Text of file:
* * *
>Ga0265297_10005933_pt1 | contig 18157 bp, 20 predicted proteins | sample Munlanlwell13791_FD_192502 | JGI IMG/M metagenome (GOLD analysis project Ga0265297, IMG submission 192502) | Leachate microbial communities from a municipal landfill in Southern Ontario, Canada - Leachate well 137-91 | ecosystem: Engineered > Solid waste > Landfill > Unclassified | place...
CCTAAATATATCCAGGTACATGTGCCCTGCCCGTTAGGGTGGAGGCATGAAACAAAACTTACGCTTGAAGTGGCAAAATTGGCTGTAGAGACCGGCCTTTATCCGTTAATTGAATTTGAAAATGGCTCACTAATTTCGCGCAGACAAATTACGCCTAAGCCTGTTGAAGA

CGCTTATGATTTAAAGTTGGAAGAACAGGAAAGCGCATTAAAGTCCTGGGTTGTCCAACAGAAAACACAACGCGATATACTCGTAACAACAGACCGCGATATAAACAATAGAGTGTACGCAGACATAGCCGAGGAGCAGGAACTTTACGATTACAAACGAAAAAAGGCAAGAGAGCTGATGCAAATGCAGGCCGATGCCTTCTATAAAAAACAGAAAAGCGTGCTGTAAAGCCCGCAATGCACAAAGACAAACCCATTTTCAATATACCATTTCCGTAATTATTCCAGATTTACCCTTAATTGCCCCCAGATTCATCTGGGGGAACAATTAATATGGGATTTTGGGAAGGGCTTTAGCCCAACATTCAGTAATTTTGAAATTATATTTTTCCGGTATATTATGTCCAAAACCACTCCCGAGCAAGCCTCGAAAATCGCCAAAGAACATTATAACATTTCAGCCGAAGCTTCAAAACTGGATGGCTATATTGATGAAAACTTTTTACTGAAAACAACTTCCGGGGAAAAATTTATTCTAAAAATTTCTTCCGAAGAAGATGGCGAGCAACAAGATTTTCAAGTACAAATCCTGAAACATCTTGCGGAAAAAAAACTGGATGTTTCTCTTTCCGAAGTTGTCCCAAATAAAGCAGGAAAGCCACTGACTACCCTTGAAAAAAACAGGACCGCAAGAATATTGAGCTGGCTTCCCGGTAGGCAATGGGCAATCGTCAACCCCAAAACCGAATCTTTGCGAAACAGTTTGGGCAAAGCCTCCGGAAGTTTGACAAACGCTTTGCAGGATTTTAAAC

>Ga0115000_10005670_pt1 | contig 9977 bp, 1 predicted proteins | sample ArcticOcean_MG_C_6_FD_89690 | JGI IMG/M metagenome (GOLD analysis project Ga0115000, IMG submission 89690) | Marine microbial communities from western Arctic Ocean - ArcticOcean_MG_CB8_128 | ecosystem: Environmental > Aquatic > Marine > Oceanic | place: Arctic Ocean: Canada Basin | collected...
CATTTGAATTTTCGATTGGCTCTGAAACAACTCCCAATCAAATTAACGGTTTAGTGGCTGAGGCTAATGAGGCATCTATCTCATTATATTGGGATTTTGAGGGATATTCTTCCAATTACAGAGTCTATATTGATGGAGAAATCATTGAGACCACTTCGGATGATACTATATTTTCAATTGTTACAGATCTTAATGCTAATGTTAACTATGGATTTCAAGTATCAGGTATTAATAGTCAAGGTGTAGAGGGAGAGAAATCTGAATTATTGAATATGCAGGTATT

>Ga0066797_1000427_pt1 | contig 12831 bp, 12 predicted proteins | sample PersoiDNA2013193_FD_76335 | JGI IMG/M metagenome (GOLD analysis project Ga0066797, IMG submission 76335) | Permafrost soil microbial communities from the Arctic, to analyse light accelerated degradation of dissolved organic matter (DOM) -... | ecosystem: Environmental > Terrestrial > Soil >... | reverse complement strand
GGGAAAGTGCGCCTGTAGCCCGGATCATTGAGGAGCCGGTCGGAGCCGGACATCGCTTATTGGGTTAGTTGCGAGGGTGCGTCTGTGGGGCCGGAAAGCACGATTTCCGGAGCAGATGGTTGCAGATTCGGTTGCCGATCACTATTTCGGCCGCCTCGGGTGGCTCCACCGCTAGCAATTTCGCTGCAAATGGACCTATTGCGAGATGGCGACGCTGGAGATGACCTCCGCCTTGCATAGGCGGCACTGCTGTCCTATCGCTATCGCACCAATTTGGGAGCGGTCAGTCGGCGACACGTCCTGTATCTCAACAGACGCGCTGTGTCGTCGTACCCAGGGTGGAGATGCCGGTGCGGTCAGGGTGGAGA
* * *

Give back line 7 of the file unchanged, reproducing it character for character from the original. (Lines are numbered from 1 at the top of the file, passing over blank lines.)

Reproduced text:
GGGAAAGTGCGCCTGTAGCCCGGATCATTGAGGAGCCGGTCGGAGCCGGACATCGCTTATTGGGTTAGTTGCGAGGGTGCGTCTGTGGGGCCGGAAAGCACGATTTCCGGAGCAGATGGTTGCAGATTCGGTTGCCGATCACTATTTCGGCCGCCTCGGGTGGCTCCACCGCTAGCAATTTCGCTGCAAATGGACCTATTGCGAGATGGCGACGCTGGAGATGACCTCCGCCTTGCATAGGCGGCACTGCTGTCCTATCGCTATCGCACCAATTTGGGAGCGGTCAGTCGGCGACACGTCCTGTATCTCAACAGACGCGCTGTGTCGTCGTACCCAGGGTGGAGATGCCGGTGCGGTCAGGGTGGAGA